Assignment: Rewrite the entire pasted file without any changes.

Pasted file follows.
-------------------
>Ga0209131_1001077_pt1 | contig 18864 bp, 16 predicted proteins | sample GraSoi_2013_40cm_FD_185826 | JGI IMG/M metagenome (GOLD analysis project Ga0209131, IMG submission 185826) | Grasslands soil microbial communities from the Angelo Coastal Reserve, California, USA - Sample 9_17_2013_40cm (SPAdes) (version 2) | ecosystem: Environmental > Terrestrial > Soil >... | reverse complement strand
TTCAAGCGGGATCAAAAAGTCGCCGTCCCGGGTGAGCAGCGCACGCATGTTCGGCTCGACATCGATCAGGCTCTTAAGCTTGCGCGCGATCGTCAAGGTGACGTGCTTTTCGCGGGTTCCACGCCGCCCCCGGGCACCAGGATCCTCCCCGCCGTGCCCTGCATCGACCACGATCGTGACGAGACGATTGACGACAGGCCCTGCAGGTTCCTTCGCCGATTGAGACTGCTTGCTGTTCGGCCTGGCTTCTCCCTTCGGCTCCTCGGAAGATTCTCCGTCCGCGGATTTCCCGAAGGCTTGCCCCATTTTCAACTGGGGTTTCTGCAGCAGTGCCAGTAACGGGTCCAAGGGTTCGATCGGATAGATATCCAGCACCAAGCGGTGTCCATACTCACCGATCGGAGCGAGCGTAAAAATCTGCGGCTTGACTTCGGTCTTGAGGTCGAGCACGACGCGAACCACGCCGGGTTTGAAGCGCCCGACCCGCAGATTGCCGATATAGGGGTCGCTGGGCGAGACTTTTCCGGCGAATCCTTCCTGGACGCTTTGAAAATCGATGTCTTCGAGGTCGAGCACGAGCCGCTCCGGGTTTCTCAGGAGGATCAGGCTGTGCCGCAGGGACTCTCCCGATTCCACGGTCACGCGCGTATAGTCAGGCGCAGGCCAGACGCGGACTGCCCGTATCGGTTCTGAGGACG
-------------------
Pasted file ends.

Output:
>Ga0209131_1001077_pt1 | contig 18864 bp, 16 predicted proteins | sample GraSoi_2013_40cm_FD_185826 | JGI IMG/M metagenome (GOLD analysis project Ga0209131, IMG submission 185826) | Grasslands soil microbial communities from the Angelo Coastal Reserve, California, USA - Sample 9_17_2013_40cm (SPAdes) (version 2) | ecosystem: Environmental > Terrestrial > Soil >... | reverse complement strand
TTCAAGCGGGATCAAAAAGTCGCCGTCCCGGGTGAGCAGCGCACGCATGTTCGGCTCGACATCGATCAGGCTCTTAAGCTTGCGCGCGATCGTCAAGGTGACGTGCTTTTCGCGGGTTCCACGCCGCCCCCGGGCACCAGGATCCTCCCCGCCGTGCCCTGCATCGACCACGATCGTGACGAGACGATTGACGACAGGCCCTGCAGGTTCCTTCGCCGATTGAGACTGCTTGCTGTTCGGCCTGGCTTCTCCCTTCGGCTCCTCGGAAGATTCTCCGTCCGCGGATTTCCCGAAGGCTTGCCCCATTTTCAACTGGGGTTTCTGCAGCAGTGCCAGTAACGGGTCCAAGGGTTCGATCGGATAGATATCCAGCACCAAGCGGTGTCCATACTCACCGATCGGAGCGAGCGTAAAAATCTGCGGCTTGACTTCGGTCTTGAGGTCGAGCACGACGCGAACCACGCCGGGTTTGAAGCGCCCGACCCGCAGATTGCCGATATAGGGGTCGCTGGGCGAGACTTTTCCGGCGAATCCTTCCTGGACGCTTTGAAAATCGATGTCTTCGAGGTCGAGCACGAGCCGCTCCGGGTTTCTCAGGAGGATCAGGCTGTGCCGCAGGGACTCTCCCGATTCCACGGTCACGCGCGTATAGTCAGGCGCAGGCCAGACGCGGACTGCCCGTATCGGTTCTGAGGACG